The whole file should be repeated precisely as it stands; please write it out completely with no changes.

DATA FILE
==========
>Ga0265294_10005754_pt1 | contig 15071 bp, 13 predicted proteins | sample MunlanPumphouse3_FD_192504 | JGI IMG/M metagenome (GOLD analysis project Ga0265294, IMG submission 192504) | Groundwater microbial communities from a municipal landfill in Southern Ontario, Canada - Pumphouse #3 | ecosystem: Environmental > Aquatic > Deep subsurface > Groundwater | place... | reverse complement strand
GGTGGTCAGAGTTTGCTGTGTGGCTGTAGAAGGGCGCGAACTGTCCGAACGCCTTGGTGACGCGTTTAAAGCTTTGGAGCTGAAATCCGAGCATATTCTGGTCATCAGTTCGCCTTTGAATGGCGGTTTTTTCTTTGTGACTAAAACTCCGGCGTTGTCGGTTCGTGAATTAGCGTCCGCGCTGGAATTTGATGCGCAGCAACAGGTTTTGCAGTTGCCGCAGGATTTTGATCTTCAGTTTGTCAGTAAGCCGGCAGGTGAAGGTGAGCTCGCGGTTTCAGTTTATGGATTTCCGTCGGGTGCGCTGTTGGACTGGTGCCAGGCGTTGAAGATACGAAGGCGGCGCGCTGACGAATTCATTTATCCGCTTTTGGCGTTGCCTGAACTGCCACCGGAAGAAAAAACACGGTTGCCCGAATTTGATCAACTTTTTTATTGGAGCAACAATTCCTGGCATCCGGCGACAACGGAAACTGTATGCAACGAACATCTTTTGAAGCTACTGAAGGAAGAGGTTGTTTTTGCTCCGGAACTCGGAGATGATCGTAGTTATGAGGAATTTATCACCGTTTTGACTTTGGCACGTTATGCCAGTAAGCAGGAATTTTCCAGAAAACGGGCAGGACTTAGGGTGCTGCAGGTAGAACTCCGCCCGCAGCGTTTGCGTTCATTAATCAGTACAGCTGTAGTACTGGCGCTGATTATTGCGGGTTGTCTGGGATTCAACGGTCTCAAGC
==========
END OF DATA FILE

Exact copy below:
>Ga0265294_10005754_pt1 | contig 15071 bp, 13 predicted proteins | sample MunlanPumphouse3_FD_192504 | JGI IMG/M metagenome (GOLD analysis project Ga0265294, IMG submission 192504) | Groundwater microbial communities from a municipal landfill in Southern Ontario, Canada - Pumphouse #3 | ecosystem: Environmental > Aquatic > Deep subsurface > Groundwater | place... | reverse complement strand
GGTGGTCAGAGTTTGCTGTGTGGCTGTAGAAGGGCGCGAACTGTCCGAACGCCTTGGTGACGCGTTTAAAGCTTTGGAGCTGAAATCCGAGCATATTCTGGTCATCAGTTCGCCTTTGAATGGCGGTTTTTTCTTTGTGACTAAAACTCCGGCGTTGTCGGTTCGTGAATTAGCGTCCGCGCTGGAATTTGATGCGCAGCAACAGGTTTTGCAGTTGCCGCAGGATTTTGATCTTCAGTTTGTCAGTAAGCCGGCAGGTGAAGGTGAGCTCGCGGTTTCAGTTTATGGATTTCCGTCGGGTGCGCTGTTGGACTGGTGCCAGGCGTTGAAGATACGAAGGCGGCGCGCTGACGAATTCATTTATCCGCTTTTGGCGTTGCCTGAACTGCCACCGGAAGAAAAAACACGGTTGCCCGAATTTGATCAACTTTTTTATTGGAGCAACAATTCCTGGCATCCGGCGACAACGGAAACTGTATGCAACGAACATCTTTTGAAGCTACTGAAGGAAGAGGTTGTTTTTGCTCCGGAACTCGGAGATGATCGTAGTTATGAGGAATTTATCACCGTTTTGACTTTGGCACGTTATGCCAGTAAGCAGGAATTTTCCAGAAAACGGGCAGGACTTAGGGTGCTGCAGGTAGAACTCCGCCCGCAGCGTTTGCGTTCATTAATCAGTACAGCTGTAGTACTGGCGCTGATTATTGCGGGTTGTCTGGGATTCAACGGTCTCAAGC